As most Americans were riding the buzz of the holiday season, the U.S. Agriculture Improvement Act of 2018, commonly known as the Farm Bill, was signed into law.
Incidentally, the Farm Bill may have sweeping implications for one of the biggest drink trends the coffee world has seen since the dawn of alternative milks: CBD coffee.
While the Farm Bill was a big win for domestic producers of Cannabis Sativa and related hemp products, such as oils and textiles, it explicitly does not give marketers and sellers of coffee products containing CBD carte blanche for interstate commerce.
Citing the growing popularity of CBD in food and drug products, the US Food And Drug Administration clarified its position on regulation of any products containing CBD shortly after the bill became law.
“In short, we treat products containing cannabis or cannabis-derived compounds as we do any other FDA-regulated products — meaning they’re subject to the same authorities and requirements as FDA-regulated products containing any other substance,” wrote FDA Commissioner Scott Gottlieb. “This is true regardless of the source of the substance, including whether the substance is derived from a plant that is classified as hemp under the Agriculture Improvement Act.”
In other words, marketing any potential health benefits of CBD and selling any related products is technically still illegal without explicit product approval from the FDA. Despite this, at least two coffee companies have cited the bill in order to market forthcoming ready-to-drink CBD coffee products for nationwide release.
While cafes down the street are jumping on the CBD latte or CBD cold brew trend faster than you can say “cannabidiol,” numerous coffee companies have already brought CBD products to market, despite the often questionable legality related to their online sales.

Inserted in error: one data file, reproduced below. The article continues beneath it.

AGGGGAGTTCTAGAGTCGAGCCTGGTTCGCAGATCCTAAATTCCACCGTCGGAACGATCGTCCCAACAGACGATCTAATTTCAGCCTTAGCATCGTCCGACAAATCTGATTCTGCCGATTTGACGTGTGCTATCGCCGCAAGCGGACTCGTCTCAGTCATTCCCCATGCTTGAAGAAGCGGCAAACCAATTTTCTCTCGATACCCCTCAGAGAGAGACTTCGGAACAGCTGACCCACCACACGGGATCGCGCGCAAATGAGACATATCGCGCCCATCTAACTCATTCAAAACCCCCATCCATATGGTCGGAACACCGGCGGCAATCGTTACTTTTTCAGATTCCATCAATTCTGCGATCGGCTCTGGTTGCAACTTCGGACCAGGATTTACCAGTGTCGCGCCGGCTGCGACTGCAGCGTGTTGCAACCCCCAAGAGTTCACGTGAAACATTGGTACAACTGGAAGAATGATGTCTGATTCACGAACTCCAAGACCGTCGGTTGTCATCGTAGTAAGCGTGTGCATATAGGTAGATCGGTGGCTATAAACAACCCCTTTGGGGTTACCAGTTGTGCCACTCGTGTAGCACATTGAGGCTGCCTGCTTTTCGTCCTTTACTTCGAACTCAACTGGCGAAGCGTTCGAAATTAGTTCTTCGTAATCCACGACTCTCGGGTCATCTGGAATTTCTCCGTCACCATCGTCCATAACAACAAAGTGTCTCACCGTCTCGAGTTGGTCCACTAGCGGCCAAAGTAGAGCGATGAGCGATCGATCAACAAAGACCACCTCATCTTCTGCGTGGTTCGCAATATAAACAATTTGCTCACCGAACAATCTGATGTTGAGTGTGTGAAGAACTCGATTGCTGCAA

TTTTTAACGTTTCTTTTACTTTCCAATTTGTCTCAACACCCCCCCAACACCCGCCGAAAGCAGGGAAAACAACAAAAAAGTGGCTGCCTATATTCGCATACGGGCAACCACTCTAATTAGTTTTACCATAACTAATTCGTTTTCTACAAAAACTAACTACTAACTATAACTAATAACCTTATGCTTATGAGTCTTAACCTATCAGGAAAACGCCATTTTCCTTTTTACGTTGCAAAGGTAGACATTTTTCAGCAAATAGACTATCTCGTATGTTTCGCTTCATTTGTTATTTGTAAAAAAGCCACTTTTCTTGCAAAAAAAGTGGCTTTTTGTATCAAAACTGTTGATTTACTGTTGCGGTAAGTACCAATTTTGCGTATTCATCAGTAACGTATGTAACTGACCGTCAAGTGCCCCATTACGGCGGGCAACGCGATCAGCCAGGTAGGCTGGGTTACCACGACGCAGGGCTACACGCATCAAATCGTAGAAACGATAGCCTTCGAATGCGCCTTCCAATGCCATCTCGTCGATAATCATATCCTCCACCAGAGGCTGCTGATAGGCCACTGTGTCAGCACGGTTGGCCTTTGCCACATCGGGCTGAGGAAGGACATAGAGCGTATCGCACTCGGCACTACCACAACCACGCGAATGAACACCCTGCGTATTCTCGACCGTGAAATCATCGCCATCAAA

We’ve seen CBD coffee pods, CBD coffee tinctures, CBD-infused whole bean coffees and packaged CBD cold brews, all of which have made various claims related to the potential health benefits of CBD. And while it may be perfectly legal to sell such products in certain states — whether in a dispensary or in a cafe or elsewhere — positioning them for a broader push beyond state lines may still be risky business.
Regarding the Farm Bill, the FDA has issued a harsh reminder to companies selling such products:
“Additionally, it’s unlawful under the FD&C Act to introduce food containing added CBD or THC into interstate commerce, or to market CBD or THC products as, or in, dietary supplements, regardless of whether the substances are hemp-derived. This is because both CBD and THC are active ingredients in FDA-approved drugs and were the subject of substantial clinical investigations before they were marketed as foods or dietary supplements.”
Despite the FDA’s hard stance, the group has not taken much action against CBD sellers beyond cease and desist letters. The group has also stated that it recognizes the potential CBD may have as a healthy product; and to that end, it is organizing public meetings designed to forge pathways for certain safe cannabis-derived products to become legalized.
Nick Brown is the editor of Daily Coffee News by Roast Magazine.